The Berean Expositor
Volume 13 - Page 42 of 159
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parallel before proceeding. In Heb. 6: 6 there occurs that strong expression, "having
crucified again the Son of God, and are exposing Him to shame", and again in 10: 29,
"having trampled on the Son of God, and having esteemed the blood of the covenant a
common thing". So in Phil. 3: we have "Many walk as the enemies of the cross of
Returning for a moment to Num. 14:, we must remember that although that great
multitude perished in the wilderness, they were a pardoned people. Moses had prayed:
"Pardon, I beseech Thee, the iniquity of this people, . . . . . and the Lord said, I have
pardoned" (verses 19, 20).
Yet it was not possible to renew again unto repentance that people, pardoned though
they were. If this had been remembered when dealing with Heb. 6: many would have
been spared the awful error that some have taught from this chapter, namely, the
possibility of a child of God losing his salvation. This epistle, as we have said again and
again, and this chapter particularly, deals with things that accompany salvation, things
that belong to the perfect and the overcomer. These things may be lost or forfeited, but
salvation is by grace, and works or reward have no place in it.
"If God permit" therefore reveals that sometimes God may not permit. To attempt to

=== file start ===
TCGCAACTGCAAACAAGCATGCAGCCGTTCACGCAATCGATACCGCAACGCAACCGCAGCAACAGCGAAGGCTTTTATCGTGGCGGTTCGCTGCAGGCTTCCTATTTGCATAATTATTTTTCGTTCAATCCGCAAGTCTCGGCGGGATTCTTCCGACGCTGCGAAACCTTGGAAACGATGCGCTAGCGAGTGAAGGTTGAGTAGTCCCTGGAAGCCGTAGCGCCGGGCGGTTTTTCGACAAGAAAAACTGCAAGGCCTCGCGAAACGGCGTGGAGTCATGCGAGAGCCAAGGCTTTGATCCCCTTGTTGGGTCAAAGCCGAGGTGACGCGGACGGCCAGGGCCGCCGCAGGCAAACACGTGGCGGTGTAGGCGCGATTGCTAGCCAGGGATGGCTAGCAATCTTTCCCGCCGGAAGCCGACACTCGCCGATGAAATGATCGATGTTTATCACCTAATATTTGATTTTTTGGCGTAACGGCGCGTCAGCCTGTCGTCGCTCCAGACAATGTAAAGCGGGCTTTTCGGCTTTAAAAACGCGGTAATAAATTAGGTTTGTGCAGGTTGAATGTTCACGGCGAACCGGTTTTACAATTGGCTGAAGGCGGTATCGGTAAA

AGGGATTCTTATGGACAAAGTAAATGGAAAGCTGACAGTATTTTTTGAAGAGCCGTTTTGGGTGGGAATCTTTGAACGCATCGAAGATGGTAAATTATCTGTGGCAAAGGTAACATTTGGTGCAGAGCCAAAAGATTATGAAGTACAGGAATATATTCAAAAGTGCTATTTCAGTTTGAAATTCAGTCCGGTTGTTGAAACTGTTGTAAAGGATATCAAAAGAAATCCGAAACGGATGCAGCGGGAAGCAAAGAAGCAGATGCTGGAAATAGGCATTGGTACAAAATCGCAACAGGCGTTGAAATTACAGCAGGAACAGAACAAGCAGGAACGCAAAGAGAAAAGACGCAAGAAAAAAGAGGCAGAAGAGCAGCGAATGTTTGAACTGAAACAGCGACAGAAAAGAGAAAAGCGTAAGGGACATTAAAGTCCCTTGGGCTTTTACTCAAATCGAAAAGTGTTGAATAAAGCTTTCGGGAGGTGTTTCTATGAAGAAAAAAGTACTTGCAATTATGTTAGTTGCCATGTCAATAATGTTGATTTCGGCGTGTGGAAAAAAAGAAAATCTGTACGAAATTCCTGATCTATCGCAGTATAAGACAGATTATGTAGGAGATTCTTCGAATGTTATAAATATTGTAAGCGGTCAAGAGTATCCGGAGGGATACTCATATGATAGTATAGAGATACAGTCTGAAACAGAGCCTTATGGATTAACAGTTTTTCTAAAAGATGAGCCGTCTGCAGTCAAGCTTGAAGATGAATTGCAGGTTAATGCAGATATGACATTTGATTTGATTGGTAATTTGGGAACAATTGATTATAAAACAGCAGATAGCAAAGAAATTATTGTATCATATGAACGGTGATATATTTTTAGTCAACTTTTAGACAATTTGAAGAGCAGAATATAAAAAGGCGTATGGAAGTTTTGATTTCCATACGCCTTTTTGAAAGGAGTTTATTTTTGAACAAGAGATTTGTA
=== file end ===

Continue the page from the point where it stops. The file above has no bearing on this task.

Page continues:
ascend the mountain and enter the land of Canaan without the assurance of His presence
was madness and destined to fail. Our first and greatest concern must be to walk with
Him. If for any failure on our part the permission to go on unto perfection should be
withdrawn, let us humbly bow to the will of God, and in lowliness of mind seek the
presence of the Lord. While we feel the crown and the prize will but add to His glory,
and therefore we should run with patience the race set before us, the prize is valueless,
the crown a bauble if it does not glorify Him.
The Special Character of the Falling Away (6: 4-6).
pp. 152 - 155
It is impossible to be too keenly sensitive to the serious nature of the failure dealt with
in this chapter. To be "dull of hearing", to remain "a babe", to be satisfied with the
"milk" of the word, and to make no advance may seem bad but not serious. The inspired
apostle takes another view. To remain a babe is really to go back, and this may be the
beginning of apostacy. Let us see how the Scriptures speak of those who failed to go on
unto perfection.
"It is impossible to renew them again unto repentance if they should fall away,
having crucified again to themselves the Son of God, and put Him to an open shame"
(Heb. 6: 6).
"If we should voluntarily sin after having received the full knowledge of the truth,
there remaineth no more a sacrifice for sins . . . . . having trampled under foot the Son of
God" (Heb. 10: 26-29).